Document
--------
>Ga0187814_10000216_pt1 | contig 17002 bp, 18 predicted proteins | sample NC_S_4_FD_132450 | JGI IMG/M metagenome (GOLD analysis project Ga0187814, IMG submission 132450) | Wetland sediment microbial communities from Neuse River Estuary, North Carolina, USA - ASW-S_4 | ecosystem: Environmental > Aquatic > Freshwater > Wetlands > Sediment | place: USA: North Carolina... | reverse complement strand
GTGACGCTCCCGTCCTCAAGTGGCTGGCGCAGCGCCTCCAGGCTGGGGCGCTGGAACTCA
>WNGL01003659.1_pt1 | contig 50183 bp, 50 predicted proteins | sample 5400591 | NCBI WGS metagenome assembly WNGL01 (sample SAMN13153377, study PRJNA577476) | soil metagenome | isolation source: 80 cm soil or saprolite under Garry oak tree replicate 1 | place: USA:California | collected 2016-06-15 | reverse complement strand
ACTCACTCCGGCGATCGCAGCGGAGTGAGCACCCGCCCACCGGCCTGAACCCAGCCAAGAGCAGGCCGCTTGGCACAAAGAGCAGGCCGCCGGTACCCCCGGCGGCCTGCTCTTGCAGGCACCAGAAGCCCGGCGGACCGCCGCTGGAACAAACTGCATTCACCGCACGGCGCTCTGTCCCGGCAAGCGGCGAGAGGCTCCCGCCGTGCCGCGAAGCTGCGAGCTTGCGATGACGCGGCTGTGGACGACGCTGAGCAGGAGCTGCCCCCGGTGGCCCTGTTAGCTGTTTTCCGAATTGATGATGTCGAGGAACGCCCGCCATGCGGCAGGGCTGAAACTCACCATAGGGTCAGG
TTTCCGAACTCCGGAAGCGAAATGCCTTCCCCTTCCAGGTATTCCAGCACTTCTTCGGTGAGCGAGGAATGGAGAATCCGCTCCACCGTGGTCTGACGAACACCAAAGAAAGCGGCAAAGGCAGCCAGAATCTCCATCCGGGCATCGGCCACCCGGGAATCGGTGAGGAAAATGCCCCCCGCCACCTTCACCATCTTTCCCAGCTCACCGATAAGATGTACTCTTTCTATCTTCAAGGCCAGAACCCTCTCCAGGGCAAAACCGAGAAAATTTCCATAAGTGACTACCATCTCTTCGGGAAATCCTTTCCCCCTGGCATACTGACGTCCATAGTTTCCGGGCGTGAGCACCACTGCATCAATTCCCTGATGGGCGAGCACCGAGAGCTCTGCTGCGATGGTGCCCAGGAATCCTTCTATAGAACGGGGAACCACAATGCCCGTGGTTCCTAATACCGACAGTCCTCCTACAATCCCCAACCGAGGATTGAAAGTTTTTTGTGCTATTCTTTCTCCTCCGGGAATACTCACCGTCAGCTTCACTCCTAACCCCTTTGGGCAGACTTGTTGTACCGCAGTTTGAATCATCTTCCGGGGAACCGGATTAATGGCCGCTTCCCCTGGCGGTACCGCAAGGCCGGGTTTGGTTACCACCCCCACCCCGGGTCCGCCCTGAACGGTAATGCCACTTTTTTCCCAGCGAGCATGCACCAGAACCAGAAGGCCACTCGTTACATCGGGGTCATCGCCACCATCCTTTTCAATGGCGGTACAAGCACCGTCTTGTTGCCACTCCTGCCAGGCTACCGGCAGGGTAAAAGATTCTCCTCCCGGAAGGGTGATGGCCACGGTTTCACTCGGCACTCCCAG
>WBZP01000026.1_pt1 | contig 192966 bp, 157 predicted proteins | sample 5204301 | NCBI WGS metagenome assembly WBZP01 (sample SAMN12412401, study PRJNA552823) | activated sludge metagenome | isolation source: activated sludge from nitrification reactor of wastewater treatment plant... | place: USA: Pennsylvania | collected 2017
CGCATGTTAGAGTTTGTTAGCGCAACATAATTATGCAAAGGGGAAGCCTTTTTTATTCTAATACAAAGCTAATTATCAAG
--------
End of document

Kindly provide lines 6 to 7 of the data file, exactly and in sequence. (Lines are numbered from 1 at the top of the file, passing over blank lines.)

>WBZP01000026.1_pt1 | contig 192966 bp, 157 predicted proteins | sample 5204301 | NCBI WGS metagenome assembly WBZP01 (sample SAMN12412401, study PRJNA552823) | activated sludge metagenome | isolation source: activated sludge from nitrification reactor of wastewater treatment plant... | place: USA: Pennsylvania | collected 2017
CGCATGTTAGAGTTTGTTAGCGCAACATAATTATGCAAAGGGGAAGCCTTTTTTATTCTAATACAAAGCTAATTATCAAG